WCN: On the air at River Falls High SchoolThe 25-student high school class gathers before its audio-video production teacher, Chris Silver, to hear about the day’s assignments.
By: Debbie Griffin, River Falls Journal
The 25-student high school class gathers before its audio-video production teacher, Chris Silver, to hear about the day’s assignments.
He auctions off two stories’ ideas, getting a, “Yeah, I’ll take that,” and another affirmative response from somewhere in the room.
He goes over the day’s announcements to an antsy bunch ready to break off and head into the studio, control room and news room to work the stories.
More than half the class moves over to the newly remodeled Wildcat Communications Network (WCN) broadcast station to produce the “Sports Wrap” for the next day.
Several get busy setting up the studio, adjusting lights, setting one of three cameras. Others sit in the control room, checking the teleprompter’s words and queuing up the background music.
Another group works to ready the next day’s copy, a 5- to 10-minute summary of school news and other items in which the students might take interest.
For example, an interview with two foreign exchange students; the The Hot Spot closing; a horse show; and computer programming.
The WCN news show airs each weekday at 9:10 a.m., during the school’s Focus hour. The crew now pre-tapes the show a day before but will aim to do real-time broadcasts.
Silver said, “We eventually want to go live.”
He explains that after a discussion with Principal Elaine Baumann, he agreed to help breathe new life into the aging A/V station. Students previously used to assemble and produce a VHS-tape-based broadcast geared toward community access.
Silver set out to modernize the studio, generally converting it to a software-based digital system.
Now the station includes a studio, control room and news room. It has production software, all digital capabilities, three cameras, a teleprompter, industry lighting, an interview couch against a black background, a news desk against a green screen that enables the team to embed graphics behind and along with the newscast, and several computers, including the “main brain.”
Silver said while he thought the main brain had more than enough, the class already wishes for a machine with more processing power and memory to handle all the large files needed.
“A (Carl D.) Perkins grant is where a lot of the money came from,” said Silver.
He knows much of the relevant technology from using it in an active music career. The rest he says he learned by independent studying and research.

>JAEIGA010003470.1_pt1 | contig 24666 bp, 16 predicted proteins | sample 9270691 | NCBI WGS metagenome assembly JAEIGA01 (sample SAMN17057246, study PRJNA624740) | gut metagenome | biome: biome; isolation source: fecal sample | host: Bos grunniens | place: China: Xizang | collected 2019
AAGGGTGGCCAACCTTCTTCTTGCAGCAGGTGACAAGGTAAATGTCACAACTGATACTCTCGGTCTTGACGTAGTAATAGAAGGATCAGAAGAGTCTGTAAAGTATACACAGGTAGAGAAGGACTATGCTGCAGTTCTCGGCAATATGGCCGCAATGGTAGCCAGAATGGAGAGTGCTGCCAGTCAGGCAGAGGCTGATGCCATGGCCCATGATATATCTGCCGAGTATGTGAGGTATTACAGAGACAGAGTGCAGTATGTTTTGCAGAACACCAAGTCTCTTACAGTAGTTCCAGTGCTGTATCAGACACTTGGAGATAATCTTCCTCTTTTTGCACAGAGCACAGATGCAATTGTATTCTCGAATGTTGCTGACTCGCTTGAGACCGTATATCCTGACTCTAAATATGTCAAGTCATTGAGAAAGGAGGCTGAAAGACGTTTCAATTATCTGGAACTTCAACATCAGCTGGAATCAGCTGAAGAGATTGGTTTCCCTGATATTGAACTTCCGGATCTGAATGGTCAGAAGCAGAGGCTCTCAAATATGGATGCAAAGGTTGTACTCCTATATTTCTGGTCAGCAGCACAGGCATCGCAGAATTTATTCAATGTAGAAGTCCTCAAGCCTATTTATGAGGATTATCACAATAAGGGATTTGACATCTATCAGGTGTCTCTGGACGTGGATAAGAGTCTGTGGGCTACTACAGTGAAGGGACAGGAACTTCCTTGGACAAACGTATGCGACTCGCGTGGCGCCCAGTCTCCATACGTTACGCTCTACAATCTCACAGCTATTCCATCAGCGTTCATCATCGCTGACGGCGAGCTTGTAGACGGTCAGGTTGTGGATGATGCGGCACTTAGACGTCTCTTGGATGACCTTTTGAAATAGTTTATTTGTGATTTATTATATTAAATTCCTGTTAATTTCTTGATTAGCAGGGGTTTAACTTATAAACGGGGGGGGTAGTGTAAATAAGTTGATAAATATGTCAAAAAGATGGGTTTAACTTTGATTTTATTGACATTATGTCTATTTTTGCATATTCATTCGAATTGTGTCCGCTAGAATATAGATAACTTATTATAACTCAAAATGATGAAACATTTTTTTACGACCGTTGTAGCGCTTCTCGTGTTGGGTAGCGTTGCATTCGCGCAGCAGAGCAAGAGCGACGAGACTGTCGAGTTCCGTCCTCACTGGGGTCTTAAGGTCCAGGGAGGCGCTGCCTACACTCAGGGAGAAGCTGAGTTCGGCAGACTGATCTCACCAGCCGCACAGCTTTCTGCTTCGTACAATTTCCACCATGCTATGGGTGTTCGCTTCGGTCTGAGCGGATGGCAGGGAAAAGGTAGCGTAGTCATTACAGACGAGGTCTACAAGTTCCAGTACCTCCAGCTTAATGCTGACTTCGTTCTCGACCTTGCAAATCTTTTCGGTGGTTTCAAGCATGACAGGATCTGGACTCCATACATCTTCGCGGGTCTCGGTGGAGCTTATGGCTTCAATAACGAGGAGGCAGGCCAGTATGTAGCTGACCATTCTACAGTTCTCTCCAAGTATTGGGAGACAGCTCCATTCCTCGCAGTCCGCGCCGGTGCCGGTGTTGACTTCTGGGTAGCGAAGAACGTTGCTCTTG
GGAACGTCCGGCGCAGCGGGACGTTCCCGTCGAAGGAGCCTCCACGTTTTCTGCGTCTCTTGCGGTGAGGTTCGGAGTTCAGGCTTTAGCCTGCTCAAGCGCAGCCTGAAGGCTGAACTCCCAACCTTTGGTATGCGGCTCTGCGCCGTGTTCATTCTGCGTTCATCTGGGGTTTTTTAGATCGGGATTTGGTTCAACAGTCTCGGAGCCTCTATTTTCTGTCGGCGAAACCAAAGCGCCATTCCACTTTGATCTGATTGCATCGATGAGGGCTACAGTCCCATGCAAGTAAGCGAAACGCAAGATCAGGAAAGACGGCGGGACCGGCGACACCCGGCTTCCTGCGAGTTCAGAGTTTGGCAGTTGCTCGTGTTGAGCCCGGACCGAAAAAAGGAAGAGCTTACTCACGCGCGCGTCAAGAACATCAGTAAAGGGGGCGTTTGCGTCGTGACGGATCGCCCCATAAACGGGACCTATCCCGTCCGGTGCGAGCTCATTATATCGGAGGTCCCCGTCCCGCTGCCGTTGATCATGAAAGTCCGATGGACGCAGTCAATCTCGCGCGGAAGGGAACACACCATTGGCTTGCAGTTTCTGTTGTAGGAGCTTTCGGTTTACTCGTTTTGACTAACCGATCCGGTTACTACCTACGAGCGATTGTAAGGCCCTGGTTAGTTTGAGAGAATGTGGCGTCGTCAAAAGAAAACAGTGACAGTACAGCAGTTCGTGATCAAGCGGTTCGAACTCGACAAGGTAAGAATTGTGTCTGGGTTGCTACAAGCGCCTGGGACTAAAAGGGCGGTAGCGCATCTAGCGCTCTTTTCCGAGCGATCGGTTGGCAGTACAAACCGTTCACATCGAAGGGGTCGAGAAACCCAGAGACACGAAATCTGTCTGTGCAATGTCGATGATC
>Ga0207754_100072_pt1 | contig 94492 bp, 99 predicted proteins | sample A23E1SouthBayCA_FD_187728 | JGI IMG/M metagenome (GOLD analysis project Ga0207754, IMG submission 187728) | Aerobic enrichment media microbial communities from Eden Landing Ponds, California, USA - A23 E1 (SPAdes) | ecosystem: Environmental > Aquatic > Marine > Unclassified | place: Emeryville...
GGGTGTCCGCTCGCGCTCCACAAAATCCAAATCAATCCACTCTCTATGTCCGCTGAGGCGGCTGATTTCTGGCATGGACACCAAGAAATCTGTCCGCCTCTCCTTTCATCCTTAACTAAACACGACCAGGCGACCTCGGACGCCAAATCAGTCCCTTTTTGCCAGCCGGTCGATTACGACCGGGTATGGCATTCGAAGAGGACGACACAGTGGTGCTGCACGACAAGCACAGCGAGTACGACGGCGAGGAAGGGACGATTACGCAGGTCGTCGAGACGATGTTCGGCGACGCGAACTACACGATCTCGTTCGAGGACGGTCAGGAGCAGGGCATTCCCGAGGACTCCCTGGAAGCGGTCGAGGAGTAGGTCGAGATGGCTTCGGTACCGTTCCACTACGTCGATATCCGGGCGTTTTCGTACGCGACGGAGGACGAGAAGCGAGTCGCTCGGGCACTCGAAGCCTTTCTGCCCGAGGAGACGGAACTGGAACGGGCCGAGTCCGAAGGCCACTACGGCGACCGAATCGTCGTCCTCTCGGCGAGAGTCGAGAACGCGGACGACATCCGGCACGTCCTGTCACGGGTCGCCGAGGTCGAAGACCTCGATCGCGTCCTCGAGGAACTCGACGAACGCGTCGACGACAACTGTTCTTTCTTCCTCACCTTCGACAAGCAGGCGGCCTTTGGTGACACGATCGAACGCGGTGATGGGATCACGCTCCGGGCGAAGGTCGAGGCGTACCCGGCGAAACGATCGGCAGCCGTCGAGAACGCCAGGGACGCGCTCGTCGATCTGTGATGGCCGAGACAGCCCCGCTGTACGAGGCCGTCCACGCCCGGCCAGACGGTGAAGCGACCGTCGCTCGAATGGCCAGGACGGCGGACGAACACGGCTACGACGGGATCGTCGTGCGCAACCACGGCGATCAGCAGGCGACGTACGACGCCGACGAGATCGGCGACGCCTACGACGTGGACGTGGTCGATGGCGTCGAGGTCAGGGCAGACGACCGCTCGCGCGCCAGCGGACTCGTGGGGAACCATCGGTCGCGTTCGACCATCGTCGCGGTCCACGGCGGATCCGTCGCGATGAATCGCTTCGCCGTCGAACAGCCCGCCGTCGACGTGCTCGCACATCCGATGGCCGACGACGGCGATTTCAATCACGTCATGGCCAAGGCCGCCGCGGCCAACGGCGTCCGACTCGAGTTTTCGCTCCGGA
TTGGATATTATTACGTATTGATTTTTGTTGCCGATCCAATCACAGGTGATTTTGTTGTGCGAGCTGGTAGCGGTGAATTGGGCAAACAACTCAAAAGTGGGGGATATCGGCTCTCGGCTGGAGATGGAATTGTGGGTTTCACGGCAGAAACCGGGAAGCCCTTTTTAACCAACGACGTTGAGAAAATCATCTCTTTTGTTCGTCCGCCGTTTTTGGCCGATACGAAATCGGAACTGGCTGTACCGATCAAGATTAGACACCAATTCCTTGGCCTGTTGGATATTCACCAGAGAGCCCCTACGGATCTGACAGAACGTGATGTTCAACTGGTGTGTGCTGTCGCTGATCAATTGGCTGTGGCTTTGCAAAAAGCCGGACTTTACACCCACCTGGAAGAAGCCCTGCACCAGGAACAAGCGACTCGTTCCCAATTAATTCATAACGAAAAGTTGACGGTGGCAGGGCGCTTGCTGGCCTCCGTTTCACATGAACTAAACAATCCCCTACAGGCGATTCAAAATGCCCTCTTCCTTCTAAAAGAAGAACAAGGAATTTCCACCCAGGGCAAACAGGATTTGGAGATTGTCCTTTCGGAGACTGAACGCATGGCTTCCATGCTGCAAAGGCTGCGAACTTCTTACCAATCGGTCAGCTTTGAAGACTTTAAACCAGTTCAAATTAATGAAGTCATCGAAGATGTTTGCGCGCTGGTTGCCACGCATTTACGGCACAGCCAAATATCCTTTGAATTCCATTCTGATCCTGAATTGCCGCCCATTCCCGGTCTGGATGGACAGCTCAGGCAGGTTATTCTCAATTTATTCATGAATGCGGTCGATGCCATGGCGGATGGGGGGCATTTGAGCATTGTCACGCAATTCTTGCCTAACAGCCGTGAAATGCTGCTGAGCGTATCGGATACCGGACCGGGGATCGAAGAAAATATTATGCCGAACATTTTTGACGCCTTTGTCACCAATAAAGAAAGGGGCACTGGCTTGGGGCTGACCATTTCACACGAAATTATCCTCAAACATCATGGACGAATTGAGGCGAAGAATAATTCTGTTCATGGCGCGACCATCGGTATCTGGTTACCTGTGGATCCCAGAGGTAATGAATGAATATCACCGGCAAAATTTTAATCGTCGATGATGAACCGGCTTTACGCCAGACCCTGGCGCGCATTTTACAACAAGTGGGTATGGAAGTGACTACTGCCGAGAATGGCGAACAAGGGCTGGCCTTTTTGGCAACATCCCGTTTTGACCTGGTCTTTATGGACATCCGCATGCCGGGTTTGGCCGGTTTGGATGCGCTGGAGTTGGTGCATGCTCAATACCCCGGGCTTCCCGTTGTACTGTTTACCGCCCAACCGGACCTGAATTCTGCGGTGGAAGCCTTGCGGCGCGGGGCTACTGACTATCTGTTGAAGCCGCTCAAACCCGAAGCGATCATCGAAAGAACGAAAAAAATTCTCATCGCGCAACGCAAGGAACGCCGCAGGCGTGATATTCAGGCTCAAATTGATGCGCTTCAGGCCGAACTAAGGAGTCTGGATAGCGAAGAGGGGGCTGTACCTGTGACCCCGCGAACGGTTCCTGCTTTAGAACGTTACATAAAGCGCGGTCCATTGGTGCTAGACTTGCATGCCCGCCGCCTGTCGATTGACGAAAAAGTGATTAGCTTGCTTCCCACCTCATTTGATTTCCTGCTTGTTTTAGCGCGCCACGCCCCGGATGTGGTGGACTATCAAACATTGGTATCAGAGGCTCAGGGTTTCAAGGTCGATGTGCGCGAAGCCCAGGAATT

As the Journal visited, students recorded the “Sports Wrap” part of the news broadcast. One group gathered around the teleprompter and critiqued how the anchor read the text.
Another small group stood silently in the studio, watching the lights, camera and action. After the first take, they decide to try it again then wrapped up the piece after the second take.
Class lasts 90 minutes, but Silver said many students extend their time in the studio by also spending their lunch hour working on the news.
Each student must do two stories a week. As a team, they integrate graphics, coordinate voiceovers and organize everything else required to produce the broadcast.
“We wanted to go for a daily model, like KARE 11,” Silver said.
He adds that that River Falls native and KARE 11 TV reporter Boyd Huppert visited the school and helped the group of students get started.
Silver says another eventual goal of WCN is to air programming on the public-access education channel. He said this is the first year of digital production for the station, so they’re doing all the tweaking to it before the broadcast goes live or expands to other channels.
Their teacher agrees that the kids seem to like the class. One student excitedly shared how he applied to Brown College school of broadcasting and has a good chance of getting accepted.
Silver said the kids have done a good job and taken well to the responsibility of a daily broadcast. He says the studio’s upgrade allowed the A/V program to expand, produce more relevant content and deliver new challenges to the students.
He thinks the upgraded station gives young producers useful experience and exposure to real-world technology and said about the station, “It makes it a lot more accessible to kids.”
To see WCN broadcasts, viewers can log onto www.schooltube.com, click the find a school tab then type River Falls.